I would think it would go without saying that you shouldn’t touch wildlife. However, apparently some people need it spelled out.
Hawaiian monk seals
Various news stations reported yesterday that the State has launched an investigation into people getting to close or even touching monk seals. Did you know, you can get fined up to $50,000 for harming or harassing a monk seal? Did you know Hawaiian monk seals are an endangered species? Scientists estimate there are 1400 Hawaiian monk seals alive today – they think there are 1100 in the Northern (uninhabited) Hawaiian islands, and approximately 300 in the main Hawaiian islands. In fact, it makes the local news when monk seal pups are born.
Turtles are also included in Hawaii’s protected wildlife. Our family moved to Maui 11 years ago. When we first moved here, it was pretty rare to see turtles at the beach. In the past decade turtle sightings have become more common which is wonderful! However, please do not approach and definitely do not touch turtles. A number of years ago there was a crazy story about people trying to ride a turtle. Isn’t that a Disney thing?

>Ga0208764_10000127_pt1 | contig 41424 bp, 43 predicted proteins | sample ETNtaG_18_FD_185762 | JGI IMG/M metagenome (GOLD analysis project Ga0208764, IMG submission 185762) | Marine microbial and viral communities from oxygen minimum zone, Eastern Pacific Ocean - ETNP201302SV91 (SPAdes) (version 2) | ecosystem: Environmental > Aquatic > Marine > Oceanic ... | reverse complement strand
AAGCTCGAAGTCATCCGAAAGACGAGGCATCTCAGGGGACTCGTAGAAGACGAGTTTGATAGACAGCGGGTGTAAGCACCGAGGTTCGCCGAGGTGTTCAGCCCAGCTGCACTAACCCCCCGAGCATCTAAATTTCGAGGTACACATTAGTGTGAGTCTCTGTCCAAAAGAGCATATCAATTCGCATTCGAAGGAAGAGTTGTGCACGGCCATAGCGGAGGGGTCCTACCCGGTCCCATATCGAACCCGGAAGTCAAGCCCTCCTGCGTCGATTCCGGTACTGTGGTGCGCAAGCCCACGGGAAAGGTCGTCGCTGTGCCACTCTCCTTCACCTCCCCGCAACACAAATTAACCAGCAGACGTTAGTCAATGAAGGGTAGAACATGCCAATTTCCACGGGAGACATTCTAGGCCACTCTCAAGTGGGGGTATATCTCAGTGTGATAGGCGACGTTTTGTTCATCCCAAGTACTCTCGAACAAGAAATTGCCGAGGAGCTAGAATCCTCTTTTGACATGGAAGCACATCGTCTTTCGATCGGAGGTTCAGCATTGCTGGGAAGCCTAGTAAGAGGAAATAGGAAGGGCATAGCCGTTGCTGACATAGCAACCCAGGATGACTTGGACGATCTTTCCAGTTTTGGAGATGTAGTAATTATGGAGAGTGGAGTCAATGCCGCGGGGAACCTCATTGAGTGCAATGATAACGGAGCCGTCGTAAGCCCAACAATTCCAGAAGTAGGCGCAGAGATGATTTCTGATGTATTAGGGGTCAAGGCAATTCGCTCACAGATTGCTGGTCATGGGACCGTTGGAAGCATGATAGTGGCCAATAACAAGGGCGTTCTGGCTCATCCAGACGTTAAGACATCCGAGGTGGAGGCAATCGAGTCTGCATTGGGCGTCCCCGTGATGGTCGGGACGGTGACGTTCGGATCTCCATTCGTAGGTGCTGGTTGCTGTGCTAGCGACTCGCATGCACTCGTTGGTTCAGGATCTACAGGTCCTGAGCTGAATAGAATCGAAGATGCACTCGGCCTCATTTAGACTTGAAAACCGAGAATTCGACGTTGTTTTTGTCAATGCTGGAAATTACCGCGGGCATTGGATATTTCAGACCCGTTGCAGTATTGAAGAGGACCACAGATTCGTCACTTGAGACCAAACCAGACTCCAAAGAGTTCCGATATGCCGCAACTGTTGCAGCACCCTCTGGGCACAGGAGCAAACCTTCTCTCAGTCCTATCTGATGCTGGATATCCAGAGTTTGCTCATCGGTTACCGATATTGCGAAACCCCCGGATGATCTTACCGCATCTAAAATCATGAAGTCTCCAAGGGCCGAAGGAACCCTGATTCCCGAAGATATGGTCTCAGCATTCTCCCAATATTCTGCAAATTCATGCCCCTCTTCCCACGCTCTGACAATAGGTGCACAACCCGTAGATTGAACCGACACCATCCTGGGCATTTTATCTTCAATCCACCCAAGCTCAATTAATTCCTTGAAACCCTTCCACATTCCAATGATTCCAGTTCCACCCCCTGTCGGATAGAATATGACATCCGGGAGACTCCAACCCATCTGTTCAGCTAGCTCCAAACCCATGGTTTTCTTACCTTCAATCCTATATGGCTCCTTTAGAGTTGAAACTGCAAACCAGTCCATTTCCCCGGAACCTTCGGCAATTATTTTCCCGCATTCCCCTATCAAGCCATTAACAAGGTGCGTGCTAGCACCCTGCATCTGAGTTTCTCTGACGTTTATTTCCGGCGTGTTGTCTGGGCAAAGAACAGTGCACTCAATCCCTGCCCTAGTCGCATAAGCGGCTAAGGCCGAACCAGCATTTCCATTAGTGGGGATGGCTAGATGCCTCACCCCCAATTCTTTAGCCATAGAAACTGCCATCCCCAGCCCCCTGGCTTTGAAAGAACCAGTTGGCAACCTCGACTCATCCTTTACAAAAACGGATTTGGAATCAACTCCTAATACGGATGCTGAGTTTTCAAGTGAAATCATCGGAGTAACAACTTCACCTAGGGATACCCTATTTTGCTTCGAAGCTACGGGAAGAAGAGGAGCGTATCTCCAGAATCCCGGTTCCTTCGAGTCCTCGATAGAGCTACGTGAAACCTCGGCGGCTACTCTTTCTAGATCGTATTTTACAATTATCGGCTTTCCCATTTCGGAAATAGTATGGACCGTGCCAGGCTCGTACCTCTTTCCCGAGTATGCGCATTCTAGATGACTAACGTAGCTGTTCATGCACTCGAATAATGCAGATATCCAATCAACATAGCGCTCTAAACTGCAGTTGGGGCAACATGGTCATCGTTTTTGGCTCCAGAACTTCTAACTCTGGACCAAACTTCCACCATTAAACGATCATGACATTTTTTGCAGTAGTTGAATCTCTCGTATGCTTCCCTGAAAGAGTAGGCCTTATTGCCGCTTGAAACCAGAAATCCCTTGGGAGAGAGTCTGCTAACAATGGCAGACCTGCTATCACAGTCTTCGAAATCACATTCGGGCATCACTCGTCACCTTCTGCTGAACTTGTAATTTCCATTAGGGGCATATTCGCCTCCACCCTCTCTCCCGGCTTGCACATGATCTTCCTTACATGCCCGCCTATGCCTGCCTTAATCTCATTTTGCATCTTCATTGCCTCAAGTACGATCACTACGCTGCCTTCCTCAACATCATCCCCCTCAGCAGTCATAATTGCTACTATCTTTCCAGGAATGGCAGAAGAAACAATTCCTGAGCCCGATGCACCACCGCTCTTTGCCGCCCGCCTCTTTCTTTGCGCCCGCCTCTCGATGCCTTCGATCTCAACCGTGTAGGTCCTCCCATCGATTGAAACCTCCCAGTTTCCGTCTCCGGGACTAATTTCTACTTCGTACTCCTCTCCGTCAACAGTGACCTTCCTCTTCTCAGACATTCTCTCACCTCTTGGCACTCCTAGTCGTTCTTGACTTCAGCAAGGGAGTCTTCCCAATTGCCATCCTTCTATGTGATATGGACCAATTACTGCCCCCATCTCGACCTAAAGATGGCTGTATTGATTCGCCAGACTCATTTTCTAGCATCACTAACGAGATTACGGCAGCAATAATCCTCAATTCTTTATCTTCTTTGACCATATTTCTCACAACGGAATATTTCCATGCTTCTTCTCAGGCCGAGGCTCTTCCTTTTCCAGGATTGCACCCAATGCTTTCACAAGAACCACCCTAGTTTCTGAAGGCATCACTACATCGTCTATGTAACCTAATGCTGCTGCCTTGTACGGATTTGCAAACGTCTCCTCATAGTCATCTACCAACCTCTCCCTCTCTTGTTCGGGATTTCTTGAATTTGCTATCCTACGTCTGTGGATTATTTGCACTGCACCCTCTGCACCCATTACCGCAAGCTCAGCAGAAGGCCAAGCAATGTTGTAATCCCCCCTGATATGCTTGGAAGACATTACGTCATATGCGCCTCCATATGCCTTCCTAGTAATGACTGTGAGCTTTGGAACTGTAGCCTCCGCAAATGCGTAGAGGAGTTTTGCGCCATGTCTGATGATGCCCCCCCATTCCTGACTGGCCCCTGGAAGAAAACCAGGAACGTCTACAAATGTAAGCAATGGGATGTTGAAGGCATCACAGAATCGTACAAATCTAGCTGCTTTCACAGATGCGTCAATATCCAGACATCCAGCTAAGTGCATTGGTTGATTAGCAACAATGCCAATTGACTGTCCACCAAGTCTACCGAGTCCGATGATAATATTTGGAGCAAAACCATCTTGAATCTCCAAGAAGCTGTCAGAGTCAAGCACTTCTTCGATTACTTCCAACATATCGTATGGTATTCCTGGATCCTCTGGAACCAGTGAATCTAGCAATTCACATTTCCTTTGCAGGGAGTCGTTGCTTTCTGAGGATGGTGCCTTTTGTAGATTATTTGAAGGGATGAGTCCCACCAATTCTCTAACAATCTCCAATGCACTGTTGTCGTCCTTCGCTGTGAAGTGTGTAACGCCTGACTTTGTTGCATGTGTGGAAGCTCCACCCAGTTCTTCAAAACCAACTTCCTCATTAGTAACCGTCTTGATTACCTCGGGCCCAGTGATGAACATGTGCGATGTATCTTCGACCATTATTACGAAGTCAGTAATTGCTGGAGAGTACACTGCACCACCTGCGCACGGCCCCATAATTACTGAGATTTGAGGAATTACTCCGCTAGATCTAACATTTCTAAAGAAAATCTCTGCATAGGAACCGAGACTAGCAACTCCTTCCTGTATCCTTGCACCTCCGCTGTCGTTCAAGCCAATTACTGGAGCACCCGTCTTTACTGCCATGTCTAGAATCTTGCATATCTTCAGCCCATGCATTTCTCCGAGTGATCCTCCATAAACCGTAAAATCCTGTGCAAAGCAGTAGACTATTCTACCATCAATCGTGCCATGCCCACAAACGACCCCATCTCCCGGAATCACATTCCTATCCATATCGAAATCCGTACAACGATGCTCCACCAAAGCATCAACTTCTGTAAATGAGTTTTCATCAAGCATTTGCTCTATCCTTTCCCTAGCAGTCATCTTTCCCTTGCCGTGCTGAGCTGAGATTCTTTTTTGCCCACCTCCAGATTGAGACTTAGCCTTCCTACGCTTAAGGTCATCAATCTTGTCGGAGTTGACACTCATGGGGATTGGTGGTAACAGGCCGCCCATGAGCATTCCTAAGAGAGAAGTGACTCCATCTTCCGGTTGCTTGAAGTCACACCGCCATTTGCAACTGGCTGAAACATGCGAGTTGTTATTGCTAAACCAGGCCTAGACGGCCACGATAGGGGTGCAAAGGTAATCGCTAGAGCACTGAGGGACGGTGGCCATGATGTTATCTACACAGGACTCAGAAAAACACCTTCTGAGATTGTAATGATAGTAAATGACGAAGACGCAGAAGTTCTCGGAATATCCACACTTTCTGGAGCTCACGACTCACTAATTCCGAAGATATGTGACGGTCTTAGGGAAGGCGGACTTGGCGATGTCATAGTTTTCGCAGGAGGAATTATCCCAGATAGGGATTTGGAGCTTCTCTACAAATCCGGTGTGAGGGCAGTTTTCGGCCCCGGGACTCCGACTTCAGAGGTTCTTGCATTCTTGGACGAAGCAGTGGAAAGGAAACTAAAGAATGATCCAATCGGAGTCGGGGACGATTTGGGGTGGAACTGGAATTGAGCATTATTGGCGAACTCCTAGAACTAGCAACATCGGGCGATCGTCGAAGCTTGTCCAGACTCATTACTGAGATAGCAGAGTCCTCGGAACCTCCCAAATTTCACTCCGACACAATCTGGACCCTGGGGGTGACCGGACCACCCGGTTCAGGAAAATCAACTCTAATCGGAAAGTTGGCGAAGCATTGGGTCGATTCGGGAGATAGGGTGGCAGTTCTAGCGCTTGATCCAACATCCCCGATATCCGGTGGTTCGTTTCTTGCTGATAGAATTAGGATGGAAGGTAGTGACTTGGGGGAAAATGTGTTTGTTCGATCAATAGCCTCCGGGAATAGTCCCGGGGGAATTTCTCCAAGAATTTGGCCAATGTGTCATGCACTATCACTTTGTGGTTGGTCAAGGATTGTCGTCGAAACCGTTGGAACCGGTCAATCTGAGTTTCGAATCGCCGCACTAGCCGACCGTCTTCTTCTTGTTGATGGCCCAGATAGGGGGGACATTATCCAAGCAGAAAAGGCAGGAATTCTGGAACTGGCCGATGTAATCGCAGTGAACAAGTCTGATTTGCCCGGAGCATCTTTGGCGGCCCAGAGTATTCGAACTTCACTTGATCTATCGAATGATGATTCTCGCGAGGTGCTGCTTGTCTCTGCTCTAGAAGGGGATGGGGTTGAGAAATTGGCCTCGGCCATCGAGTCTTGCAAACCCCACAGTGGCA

The DLNR (Department of Land and Natural Resources) and NOAA both recommend keeping a distance of at least 10 feet (3 meters) from turtles. Here is some information on what to do if you see an injured or entangled sea turtle.
Did you know there are five turtle species in Hawaii? The most common turtle species are green turtles and the endangered hawksbill turtles. A number of years ago we were able to witness the scientific unearthing of a hawksbill turtle nest. It was an incredible experience.
Coral reefs and reef fish
Snorkeling and diving are two of the most popular activities here in Hawaii. But did you know, stepping on the reef can cause significant damage to the coral? Please do not step on the reef and please also do not touch the coral or fish living in the reef. Do take pictures instead!
Yes we also have some not-so-endangered wildlife on Maui. In fact, wild boars and axis deer are considered invasive species and are hunted for population control purposes. Chance are great you will not see a wild boar, but do keep a lookout for them especially if out hiking. While generally human-shy, they will come down into populated areas in search for food. On occasion I have seen them as road kill on the side of the road. Last winter we actually had five baby pigs that came down the gulch and ran around our neighborhood until someone finally caught and relocated them.